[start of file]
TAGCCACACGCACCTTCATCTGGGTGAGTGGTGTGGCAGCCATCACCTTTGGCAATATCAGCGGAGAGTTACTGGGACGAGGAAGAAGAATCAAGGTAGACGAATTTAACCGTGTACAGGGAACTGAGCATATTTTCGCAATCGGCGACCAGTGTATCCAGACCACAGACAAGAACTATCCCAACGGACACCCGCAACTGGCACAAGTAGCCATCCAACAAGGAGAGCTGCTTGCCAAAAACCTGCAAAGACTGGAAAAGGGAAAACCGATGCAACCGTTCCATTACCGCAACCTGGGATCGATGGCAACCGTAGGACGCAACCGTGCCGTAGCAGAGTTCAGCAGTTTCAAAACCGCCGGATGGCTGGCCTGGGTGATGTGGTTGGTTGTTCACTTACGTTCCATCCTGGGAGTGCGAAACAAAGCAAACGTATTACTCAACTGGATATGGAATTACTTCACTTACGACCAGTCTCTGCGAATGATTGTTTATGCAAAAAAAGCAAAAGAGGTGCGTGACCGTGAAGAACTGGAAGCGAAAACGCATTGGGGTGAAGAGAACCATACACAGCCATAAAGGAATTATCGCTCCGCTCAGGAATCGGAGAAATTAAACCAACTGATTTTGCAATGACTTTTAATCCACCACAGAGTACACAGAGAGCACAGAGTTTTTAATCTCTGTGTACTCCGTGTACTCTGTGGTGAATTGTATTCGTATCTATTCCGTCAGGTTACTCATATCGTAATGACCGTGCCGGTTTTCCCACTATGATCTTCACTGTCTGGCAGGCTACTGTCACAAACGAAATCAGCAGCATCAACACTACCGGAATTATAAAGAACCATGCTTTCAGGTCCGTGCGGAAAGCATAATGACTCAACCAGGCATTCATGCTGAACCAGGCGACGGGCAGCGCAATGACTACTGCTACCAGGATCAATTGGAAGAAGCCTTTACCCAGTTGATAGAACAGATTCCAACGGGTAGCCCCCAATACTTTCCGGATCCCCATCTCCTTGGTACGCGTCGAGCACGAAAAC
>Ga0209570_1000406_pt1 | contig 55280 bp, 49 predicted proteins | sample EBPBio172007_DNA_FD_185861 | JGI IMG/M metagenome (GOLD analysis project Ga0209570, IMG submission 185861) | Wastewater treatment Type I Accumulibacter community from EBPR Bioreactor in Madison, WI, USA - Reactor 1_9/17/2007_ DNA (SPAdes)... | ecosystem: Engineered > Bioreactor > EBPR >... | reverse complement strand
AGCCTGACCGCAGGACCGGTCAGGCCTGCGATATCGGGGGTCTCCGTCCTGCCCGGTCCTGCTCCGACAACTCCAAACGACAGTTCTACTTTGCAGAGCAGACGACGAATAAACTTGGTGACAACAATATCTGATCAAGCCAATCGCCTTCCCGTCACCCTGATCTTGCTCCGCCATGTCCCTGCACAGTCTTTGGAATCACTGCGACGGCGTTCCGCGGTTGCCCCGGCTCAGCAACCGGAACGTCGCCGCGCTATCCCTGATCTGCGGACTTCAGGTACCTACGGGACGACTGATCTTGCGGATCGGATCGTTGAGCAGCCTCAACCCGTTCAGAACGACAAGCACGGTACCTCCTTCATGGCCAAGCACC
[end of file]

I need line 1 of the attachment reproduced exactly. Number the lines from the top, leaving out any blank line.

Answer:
TAGCCACACGCACCTTCATCTGGGTGAGTGGTGTGGCAGCCATCACCTTTGGCAATATCAGCGGAGAGTTACTGGGACGAGGAAGAAGAATCAAGGTAGACGAATTTAACCGTGTACAGGGAACTGAGCATATTTTCGCAATCGGCGACCAGTGTATCCAGACCACAGACAAGAACTATCCCAACGGACACCCGCAACTGGCACAAGTAGCCATCCAACAAGGAGAGCTGCTTGCCAAAAACCTGCAAAGACTGGAAAAGGGAAAACCGATGCAACCGTTCCATTACCGCAACCTGGGATCGATGGCAACCGTAGGACGCAACCGTGCCGTAGCAGAGTTCAGCAGTTTCAAAACCGCCGGATGGCTGGCCTGGGTGATGTGGTTGGTTGTTCACTTACGTTCCATCCTGGGAGTGCGAAACAAAGCAAACGTATTACTCAACTGGATATGGAATTACTTCACTTACGACCAGTCTCTGCGAATGATTGTTTATGCAAAAAAAGCAAAAGAGGTGCGTGACCGTGAAGAACTGGAAGCGAAAACGCATTGGGGTGAAGAGAACCATACACAGCCATAAAGGAATTATCGCTCCGCTCAGGAATCGGAGAAATTAAACCAACTGATTTTGCAATGACTTTTAATCCACCACAGAGTACACAGAGAGCACAGAGTTTTTAATCTCTGTGTACTCCGTGTACTCTGTGGTGAATTGTATTCGTATCTATTCCGTCAGGTTACTCATATCGTAATGACCGTGCCGGTTTTCCCACTATGATCTTCACTGTCTGGCAGGCTACTGTCACAAACGAAATCAGCAGCATCAACACTACCGGAATTATAAAGAACCATGCTTTCAGGTCCGTGCGGAAAGCATAATGACTCAACCAGGCATTCATGCTGAACCAGGCGACGGGCAGCGCAATGACTACTGCTACCAGGATCAATTGGAAGAAGCCTTTACCCAGTTGATAGAACAGATTCCAACGGGTAGCCCCCAATACTTTCCGGATCCCCATCTCCTTGGTACGCGTCGAGCACGAAAAC